Wisconsin Prairies See Species Disappearing Quicker

By on February 24, 2016

Dewey Heights Prairie State Natural Area in Nelson Dewey State Park, located in Cassville, Wisconsin. (Credit: Amy Alstad / University of Wisconsin - Madison)

Multiple surveys looking at the state of Wisconsin prairies over the years have revealed that the pace of change they’ve seen is picking up when compared to decades ago, according to a release from the University of Wisconsin – Madison. Researchers from the university recently undertook an assessment of the state’s prairies with a goal of seeing how they’ve changed since the first statewide effort.

That first prairie survey, completed around the end of World War II, found more than 200 undisturbed prairie remnants throughout the state with a wide variety of plant species on each one. The second such survey, finished in the 1980s, found a doubling in the appearance of new species not indigenous to the prairies.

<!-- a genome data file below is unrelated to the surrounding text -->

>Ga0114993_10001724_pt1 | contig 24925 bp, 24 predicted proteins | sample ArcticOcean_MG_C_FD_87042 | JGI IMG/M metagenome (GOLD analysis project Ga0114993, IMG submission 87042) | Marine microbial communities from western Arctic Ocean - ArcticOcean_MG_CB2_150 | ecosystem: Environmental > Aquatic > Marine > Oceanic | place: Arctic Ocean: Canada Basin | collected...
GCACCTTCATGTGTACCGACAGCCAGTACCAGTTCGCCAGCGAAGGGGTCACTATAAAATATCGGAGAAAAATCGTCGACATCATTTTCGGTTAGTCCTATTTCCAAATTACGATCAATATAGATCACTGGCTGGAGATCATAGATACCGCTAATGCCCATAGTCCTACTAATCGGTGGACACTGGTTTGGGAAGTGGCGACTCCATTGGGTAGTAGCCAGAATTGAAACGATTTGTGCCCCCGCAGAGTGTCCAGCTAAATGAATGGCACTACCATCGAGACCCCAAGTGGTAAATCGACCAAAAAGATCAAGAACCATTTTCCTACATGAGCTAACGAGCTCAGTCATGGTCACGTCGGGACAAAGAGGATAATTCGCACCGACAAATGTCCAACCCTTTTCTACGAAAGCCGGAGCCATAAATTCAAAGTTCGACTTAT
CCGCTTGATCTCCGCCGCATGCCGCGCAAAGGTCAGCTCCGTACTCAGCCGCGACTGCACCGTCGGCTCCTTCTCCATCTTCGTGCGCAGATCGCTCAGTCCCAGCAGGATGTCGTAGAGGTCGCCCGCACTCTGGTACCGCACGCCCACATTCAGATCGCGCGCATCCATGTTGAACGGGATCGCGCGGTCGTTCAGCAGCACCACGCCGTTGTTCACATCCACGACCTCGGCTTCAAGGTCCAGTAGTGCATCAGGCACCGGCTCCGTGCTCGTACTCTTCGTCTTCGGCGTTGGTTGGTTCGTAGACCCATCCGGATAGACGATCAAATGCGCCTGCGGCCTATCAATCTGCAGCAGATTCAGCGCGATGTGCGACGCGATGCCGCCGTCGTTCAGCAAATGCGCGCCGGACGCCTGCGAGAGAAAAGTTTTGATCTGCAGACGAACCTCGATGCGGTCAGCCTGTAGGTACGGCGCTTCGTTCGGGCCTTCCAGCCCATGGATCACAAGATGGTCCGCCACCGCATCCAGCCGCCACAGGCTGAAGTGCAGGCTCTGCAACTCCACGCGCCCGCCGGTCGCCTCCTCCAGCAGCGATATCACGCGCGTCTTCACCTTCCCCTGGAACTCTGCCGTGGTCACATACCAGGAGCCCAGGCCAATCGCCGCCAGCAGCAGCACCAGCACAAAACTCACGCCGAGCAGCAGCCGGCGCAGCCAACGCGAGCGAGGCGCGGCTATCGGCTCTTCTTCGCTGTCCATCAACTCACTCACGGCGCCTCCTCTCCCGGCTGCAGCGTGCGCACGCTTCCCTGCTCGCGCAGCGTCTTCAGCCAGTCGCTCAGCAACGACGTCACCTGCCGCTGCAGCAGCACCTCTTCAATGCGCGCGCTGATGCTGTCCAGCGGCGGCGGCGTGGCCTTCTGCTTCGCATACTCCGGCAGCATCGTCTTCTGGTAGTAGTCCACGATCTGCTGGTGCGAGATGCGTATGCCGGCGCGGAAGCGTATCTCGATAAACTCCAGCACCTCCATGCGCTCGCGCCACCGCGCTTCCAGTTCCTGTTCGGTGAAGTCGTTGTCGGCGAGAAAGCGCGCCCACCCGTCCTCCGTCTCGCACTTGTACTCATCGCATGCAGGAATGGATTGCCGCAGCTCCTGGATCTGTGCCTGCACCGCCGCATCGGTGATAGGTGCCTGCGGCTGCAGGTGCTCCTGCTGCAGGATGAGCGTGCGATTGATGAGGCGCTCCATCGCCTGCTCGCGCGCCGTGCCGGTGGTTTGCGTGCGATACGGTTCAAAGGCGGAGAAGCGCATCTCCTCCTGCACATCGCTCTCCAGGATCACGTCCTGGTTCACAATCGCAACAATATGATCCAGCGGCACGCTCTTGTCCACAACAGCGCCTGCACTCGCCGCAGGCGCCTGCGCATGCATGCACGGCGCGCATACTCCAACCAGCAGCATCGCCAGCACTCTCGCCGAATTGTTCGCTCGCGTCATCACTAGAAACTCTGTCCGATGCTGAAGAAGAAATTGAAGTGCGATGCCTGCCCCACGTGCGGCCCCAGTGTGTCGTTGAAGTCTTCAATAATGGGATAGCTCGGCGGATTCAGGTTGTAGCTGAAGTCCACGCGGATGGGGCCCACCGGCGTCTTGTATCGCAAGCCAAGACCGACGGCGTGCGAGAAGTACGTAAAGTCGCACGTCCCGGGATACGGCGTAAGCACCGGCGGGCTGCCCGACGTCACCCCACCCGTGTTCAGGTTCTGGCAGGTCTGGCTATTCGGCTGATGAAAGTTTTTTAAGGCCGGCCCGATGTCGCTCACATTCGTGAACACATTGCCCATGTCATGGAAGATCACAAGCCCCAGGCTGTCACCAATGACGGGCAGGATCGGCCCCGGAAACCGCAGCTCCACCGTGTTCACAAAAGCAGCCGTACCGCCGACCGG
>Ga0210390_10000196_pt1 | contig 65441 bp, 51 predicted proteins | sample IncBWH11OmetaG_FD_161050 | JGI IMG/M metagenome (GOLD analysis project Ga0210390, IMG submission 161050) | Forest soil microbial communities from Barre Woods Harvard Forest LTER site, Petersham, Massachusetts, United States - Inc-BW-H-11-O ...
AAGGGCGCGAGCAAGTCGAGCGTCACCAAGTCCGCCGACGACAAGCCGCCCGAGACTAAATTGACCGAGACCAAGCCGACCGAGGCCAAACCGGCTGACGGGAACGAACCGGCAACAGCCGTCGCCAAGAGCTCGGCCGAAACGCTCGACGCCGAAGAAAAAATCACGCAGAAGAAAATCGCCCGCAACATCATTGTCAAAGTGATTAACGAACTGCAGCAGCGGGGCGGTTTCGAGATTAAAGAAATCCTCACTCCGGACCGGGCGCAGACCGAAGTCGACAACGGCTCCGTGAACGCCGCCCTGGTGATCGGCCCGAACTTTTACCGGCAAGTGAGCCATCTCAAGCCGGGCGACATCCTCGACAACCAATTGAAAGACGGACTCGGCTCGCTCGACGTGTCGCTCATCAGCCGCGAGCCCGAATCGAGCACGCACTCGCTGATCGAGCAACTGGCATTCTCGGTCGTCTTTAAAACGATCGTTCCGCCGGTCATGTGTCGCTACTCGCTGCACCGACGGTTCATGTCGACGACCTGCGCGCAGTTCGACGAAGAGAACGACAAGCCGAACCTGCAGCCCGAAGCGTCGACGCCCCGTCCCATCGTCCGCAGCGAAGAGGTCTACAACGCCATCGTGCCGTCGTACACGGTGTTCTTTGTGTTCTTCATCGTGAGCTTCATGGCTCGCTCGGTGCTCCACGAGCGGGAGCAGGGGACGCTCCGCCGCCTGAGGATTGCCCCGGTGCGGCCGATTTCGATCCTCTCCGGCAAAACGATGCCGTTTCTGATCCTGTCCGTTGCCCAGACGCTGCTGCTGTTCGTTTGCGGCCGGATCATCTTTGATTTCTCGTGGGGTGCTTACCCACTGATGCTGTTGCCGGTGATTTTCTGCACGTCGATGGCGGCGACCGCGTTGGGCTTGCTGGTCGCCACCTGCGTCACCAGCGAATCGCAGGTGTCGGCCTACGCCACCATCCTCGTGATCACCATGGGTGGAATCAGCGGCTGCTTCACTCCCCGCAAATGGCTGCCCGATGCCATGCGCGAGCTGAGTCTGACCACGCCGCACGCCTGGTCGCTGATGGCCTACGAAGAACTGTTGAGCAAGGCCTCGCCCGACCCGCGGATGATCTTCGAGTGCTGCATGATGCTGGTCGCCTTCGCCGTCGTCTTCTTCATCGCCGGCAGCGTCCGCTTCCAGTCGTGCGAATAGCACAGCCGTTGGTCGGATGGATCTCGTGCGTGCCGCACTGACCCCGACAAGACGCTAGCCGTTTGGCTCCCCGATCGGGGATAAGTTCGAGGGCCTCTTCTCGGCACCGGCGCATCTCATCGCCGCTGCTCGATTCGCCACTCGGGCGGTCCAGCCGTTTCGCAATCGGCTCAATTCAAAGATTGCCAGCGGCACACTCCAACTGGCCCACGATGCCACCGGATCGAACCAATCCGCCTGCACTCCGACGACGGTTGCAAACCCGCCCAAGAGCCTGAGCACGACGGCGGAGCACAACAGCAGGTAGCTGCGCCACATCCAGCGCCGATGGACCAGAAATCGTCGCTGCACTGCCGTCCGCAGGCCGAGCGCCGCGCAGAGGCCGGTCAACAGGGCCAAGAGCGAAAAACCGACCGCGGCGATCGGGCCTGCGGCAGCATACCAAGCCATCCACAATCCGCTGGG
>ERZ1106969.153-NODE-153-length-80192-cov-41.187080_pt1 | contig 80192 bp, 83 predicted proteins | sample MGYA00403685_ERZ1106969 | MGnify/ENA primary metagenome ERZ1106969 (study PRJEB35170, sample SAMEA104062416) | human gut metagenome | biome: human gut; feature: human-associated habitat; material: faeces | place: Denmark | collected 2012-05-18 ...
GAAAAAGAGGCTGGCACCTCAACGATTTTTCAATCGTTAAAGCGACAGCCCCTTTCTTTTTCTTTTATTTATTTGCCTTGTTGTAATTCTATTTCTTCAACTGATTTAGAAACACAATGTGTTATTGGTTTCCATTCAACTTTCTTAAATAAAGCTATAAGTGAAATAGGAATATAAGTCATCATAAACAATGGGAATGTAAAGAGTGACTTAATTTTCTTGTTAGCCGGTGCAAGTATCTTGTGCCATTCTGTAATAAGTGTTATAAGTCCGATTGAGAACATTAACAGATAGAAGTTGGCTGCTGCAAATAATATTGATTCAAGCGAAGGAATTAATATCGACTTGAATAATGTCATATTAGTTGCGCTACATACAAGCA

But that dynamic has flipped around when compared to the third assessment, scientists found. Compared to the second survey, the most recent one uncovered a tripling of the disappearance rate of new species. The loss of species was magnified, researchers say, by human activities like deforestation or construction that filled in many of the prairies under study.

Top image: Dewey Heights Prairie State Natural Area in Nelson Dewey State Park, located in Cassville, Wisconsin. (Credit: Amy Alstad / University of Wisconsin – Madison)

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